Impact of Owing A House

On my way home from the library yesterday, I passed the hardware store and exchanged a few words with the workers who were outside taking a break. When I continued on, it dawned on me that owning a house has had some odd impacts on my life, including this one. I had never before been on a first name basis with any hardware store employee. Nor has any hardware store employee ever known where I lived. One of the workers lives around the corner from me, but that’s just a coincidence. Mostly they know me because of deliveries they have made to my house.

I’m also on a first name basis with contractors and other laborers.

Those aren’t the only impacts on my life because of home ownership, they are just the ones that got me to thinking. Some of the changes to my life since moving here would be the same whether I owned or rented, such as a library within a few blocks, easy access to a grocery store, and nice neighbors. I tend to think the neighbors are a bit nicer to me because I own the house; after all, if I own, I am one of them and will be around for a long time if everything goes as planned. Also, I’ll take care of my property unlike most of the renters around here.

The most basic impact is a feeling of being at home. As long as Jeff and I were together, I always felt at home because as long as we were together, that was my home. After he died, I tried to find a sense of home in myself, and mostly succeeded. Oddly, until now, the feeling of being at home was strongest when I was camping in a national park because to a certain extent, the parks belong to me (to all of us), and when I paid my camping fee, that small plot of land was specifically mine for the nights I stayed there.

Almost as important as a feeling of being at home is peace of mind. For almost the entire decade after Jeff died, I was unsettled and uncertain. I often brooded about what I wanted, where I wanted to move, where I could afford to live, how to start over. That last point was a major one, because truly, how does one start their life from scratch? Well, I’ve done it — started my new life — so I don’t have to think about that anymore. Nor do I have to think about where to go because I’m here. And, since I’m working, I don’t have to worry how to pay for this new life.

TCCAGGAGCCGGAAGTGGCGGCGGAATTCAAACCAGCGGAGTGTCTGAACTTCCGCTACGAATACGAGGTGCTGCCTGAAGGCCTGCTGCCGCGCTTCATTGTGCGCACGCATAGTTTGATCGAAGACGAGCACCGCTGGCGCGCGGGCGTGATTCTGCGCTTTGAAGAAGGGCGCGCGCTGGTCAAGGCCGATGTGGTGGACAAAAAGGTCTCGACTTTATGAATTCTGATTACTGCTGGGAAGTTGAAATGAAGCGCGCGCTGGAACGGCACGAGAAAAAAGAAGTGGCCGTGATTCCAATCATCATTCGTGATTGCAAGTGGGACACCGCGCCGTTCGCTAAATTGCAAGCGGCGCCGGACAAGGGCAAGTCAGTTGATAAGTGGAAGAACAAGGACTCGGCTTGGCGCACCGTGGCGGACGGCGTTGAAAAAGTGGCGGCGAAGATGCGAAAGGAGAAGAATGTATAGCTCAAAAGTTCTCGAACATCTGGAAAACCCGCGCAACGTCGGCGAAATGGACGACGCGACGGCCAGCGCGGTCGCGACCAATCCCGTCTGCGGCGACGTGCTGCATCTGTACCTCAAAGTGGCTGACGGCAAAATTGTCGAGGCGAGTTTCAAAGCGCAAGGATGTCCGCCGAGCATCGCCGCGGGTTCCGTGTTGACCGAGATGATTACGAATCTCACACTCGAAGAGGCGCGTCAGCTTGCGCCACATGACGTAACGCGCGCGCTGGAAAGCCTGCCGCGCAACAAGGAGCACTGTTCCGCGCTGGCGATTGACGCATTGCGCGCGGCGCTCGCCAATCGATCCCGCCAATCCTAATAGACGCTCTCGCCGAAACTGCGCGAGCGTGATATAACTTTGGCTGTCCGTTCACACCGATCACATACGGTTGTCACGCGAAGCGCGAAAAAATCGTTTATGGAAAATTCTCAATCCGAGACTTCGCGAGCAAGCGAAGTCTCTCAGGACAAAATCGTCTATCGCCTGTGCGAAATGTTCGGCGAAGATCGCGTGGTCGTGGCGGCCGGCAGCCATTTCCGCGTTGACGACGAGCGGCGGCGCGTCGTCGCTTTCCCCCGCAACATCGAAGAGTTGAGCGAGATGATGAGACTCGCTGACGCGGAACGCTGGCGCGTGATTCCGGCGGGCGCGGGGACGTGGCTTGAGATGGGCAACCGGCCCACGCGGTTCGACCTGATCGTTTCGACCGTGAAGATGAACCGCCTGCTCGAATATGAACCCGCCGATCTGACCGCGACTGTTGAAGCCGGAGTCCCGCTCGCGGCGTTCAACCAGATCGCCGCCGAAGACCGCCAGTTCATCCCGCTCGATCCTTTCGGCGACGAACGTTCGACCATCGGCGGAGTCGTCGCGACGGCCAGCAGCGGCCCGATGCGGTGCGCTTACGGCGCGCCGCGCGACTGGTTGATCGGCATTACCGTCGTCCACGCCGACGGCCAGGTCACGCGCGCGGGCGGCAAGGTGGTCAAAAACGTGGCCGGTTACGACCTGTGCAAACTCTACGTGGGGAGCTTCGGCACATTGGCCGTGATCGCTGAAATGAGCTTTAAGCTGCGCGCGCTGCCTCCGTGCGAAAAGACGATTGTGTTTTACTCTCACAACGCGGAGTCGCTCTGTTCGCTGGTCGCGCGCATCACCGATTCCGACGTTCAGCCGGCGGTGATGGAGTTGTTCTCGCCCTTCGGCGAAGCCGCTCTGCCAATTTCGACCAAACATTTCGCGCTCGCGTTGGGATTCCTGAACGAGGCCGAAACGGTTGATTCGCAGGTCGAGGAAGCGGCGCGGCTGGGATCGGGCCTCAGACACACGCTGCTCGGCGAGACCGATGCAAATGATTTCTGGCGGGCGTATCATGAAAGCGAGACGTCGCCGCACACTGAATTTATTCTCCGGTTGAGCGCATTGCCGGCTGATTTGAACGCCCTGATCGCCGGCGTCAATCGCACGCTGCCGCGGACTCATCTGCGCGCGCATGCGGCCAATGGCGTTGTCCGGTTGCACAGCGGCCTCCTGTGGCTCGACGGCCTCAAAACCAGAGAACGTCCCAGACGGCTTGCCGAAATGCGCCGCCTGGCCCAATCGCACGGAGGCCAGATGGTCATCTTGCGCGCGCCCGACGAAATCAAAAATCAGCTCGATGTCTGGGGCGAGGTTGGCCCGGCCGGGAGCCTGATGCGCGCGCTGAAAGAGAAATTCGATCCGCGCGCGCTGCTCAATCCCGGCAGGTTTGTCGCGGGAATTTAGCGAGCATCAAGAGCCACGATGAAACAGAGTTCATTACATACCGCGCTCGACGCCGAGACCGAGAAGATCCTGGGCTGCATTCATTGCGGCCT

Also, for the first time in a decade, I don’t think about what I have to get rid of. I got rid of a huge amount of stuff after Jeff died, and then again before I moved my things into storage after my father died, and yet again before I moved here. Even though the current philosophy seems to be that if you haven’t used something in a year, you should get rid of it, I don’t subscribe to that idea any more. I’ve gotten rid of so many things over the years I needed to repurchase, that as long as I have space, I might as well keep what I have. Obviously, as time goes on and I reach my expiration date, I’ll have to get rid of almost everything so no one will have the huge chore of sorting through my stuff when I’m gone, but until them, everything I own has a place. After the huge increase in possessions when I bought this house and furnished it as well as adding a garage, I’ve made no major additions to my possessions. Well, there are all the outside things I’m doing — the landscaping and plants and such — but those aren’t really possessions, they are simply additions to the property that will remain in place.

Having a permanent address is another benefit of owning my house since I won’t have to change the address until . . . well, until I have to because of age or whatever.

I’m sure there many other ways that home ownership has affected my life but they don’t come to mind at the moment. What does come to mind, however, is the thought — still so surprising to me — of how much I love owning my own home. I can feel it wrap around me like a well-worn and comfortable garment. Any place I’ve lived in the past was simply a place to park myself, but owning a house makes me feel as if I have a partner in life, as if the house and I are in this together. I take care of it, and so far, it has taken care of me.

And yes, I am exceedingly grateful for this blessing.

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Pat Bertram is the author of Grief: The Inside Story – A Guide to Surviving the Loss of a Loved One. “Grief: The Inside Story is perfect and that is not hyperbole! It is exactly what folk who are grieving need to read.” –Leesa Healy, RN, GDAS GDAT, Emotional/Mental Health Therapist & Educator